China's new long-distance military plane to 'enhance global reach'
China’s new long-distance military transport aircraft will “enhance its global power projection ability”, state media said on Monday, after the plane’s maiden flight at the weekend.
The Y-20, China’s biggest home-produced military transport jet to date, had its first test flight on Saturday in the northwest of the country, just months after Beijing’s first aircraft carrier entered service.
The state-run Global Times hailed the “significant milestone”, saying China needed the planes, which can carry a load of 66 tonnes over distances of up to 4,400 kilometres, to “enhance its global power projection ability”.
The aircraft will allow China’s military to end its dependence on the Russian-made Il-76, a mainstay of humanitarian and disaster relief around the world, the Global Times quoted a military expert as saying.
The Y-20 is capable of carrying the heaviest tank used by China’s army, the China Daily reported, quoting a military expert as saying that “the heavy air freighters will ensure that we are able to safeguard our interests overseas”.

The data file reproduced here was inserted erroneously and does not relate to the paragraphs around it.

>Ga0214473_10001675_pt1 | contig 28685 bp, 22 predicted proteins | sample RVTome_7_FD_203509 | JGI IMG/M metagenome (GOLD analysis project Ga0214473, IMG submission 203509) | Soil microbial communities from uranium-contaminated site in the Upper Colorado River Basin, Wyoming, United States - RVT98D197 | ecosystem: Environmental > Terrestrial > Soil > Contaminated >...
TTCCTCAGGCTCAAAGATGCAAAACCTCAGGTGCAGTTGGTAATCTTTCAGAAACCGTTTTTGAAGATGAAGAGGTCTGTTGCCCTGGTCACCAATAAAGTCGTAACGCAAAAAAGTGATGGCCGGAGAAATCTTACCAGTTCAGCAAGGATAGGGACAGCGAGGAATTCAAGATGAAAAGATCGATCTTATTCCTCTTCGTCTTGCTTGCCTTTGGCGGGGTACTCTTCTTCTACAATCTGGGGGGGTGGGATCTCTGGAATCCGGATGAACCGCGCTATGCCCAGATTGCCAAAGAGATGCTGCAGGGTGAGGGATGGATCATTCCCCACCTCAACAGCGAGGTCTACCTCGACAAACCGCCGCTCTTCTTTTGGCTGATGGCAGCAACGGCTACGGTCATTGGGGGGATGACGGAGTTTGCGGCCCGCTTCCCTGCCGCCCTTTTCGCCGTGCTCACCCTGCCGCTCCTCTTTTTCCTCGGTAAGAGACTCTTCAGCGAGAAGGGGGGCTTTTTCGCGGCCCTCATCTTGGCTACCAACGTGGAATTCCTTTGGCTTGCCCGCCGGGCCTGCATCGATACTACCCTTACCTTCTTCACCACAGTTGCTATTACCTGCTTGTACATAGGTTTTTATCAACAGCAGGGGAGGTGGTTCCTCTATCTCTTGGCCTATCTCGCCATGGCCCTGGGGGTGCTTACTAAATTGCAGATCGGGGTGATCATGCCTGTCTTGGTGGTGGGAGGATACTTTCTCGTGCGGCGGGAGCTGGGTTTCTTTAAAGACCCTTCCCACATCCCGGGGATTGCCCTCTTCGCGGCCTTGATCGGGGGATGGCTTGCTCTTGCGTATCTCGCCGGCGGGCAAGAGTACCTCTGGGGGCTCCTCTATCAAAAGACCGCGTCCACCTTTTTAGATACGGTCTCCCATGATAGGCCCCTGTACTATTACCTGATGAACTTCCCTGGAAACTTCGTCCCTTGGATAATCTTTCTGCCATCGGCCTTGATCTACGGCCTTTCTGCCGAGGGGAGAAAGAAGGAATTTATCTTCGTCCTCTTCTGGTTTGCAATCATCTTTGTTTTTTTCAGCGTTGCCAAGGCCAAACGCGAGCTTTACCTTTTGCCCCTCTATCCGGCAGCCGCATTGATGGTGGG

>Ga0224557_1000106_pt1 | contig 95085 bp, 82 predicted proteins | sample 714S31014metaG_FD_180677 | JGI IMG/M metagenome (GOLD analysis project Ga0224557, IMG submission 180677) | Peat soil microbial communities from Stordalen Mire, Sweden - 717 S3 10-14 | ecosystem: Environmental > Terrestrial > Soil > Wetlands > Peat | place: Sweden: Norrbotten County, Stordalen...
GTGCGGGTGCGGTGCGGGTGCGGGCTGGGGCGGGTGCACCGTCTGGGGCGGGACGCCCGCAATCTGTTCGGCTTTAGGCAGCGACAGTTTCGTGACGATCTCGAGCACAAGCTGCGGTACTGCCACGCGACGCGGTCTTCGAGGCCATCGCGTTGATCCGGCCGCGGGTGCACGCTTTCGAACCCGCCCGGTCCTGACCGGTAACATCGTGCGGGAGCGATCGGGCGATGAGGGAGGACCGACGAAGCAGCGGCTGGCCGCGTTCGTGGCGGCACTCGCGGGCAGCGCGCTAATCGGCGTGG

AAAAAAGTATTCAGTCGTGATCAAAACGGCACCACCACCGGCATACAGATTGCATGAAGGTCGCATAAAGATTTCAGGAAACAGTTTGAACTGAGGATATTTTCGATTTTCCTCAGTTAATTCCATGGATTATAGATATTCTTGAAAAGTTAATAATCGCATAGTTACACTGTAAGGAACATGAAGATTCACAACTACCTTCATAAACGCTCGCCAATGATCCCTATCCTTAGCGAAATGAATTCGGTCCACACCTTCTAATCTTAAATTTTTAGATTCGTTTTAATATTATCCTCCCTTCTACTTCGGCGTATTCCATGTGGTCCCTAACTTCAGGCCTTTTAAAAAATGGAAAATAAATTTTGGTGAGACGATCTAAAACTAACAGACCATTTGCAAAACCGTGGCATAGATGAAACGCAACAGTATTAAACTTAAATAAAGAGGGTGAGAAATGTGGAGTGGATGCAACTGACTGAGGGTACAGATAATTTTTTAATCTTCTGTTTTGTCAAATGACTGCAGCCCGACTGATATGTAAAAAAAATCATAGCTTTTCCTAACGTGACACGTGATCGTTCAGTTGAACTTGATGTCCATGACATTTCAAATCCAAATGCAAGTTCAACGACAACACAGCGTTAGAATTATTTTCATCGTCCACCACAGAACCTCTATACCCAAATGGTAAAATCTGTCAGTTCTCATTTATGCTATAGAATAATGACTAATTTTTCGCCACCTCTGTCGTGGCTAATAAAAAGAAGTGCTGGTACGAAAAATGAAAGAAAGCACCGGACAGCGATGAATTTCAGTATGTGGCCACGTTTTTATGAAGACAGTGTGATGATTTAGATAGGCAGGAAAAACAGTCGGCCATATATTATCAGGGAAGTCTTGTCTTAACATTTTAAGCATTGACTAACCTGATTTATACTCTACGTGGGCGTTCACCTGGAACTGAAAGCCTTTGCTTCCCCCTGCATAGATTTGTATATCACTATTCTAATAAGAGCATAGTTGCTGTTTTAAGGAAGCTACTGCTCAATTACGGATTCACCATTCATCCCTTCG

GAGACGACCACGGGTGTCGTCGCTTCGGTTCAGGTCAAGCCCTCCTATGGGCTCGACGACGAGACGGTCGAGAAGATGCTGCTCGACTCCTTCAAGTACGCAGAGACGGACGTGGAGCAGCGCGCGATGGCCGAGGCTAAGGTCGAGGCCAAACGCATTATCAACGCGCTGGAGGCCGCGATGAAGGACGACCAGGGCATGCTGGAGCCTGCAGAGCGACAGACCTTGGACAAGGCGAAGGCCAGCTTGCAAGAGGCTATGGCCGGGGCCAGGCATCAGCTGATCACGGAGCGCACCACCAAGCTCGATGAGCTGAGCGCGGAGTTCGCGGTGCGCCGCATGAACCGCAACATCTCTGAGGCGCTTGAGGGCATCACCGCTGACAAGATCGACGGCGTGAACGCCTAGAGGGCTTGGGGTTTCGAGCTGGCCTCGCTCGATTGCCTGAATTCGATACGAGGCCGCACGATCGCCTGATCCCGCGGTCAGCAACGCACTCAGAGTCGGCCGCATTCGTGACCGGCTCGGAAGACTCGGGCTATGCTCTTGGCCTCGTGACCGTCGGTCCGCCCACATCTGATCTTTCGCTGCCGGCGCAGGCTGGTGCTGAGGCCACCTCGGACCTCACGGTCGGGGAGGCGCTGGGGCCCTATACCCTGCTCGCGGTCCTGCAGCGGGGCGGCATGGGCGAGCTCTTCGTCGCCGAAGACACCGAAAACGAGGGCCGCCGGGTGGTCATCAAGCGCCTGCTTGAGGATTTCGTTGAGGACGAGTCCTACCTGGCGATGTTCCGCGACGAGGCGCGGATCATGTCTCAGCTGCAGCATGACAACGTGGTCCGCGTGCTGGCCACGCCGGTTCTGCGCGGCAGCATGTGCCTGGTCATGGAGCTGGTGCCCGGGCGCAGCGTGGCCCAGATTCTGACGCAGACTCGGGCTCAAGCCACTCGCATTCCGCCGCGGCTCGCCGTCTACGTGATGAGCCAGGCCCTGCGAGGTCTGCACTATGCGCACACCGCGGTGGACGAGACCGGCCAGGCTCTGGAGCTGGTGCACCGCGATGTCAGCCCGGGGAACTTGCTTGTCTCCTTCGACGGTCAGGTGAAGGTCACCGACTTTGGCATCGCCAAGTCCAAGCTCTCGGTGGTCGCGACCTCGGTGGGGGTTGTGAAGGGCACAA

“With them, we can transport our people or large equipment to farther destinations to retrieve them,” said Liang Fang, professor of strategy at the PLA (People’s Liberation Army) National Defence University.
With a 55-tonne payload, the Y-20 can fly from western China to Cairo, the state-run paper added.
But it also said the Y-20, which relies on Russian engines, lags behind the US-made Boeing C-17 Globemaster III due to its “comparatively conservative aerodynamic design and lack of a domestically developed engine”.
The US Air Force says on its website that it has more than 200 of the model in its inventory.
Also at the weekend, China announced its second successful land-based missile interception test, the official news agency Xinhua reported.
“The test has reached the preset goal,” it quoted a defence ministry official as saying, without giving detailed information. “The test is defensive in nature and targets no other country.”
China more than doubled its publicly declared military spending from 2006 to last year, roughly in line with economic growth, but rattling its neighbours in Asia. It insists its army expenditure is not aimed at any other country.
China is currently locked in a bitter dispute over the sovereignty of the Tokyo-controlled Senkaku islands, which Beijing calls the Diaoyus, in the East China Sea.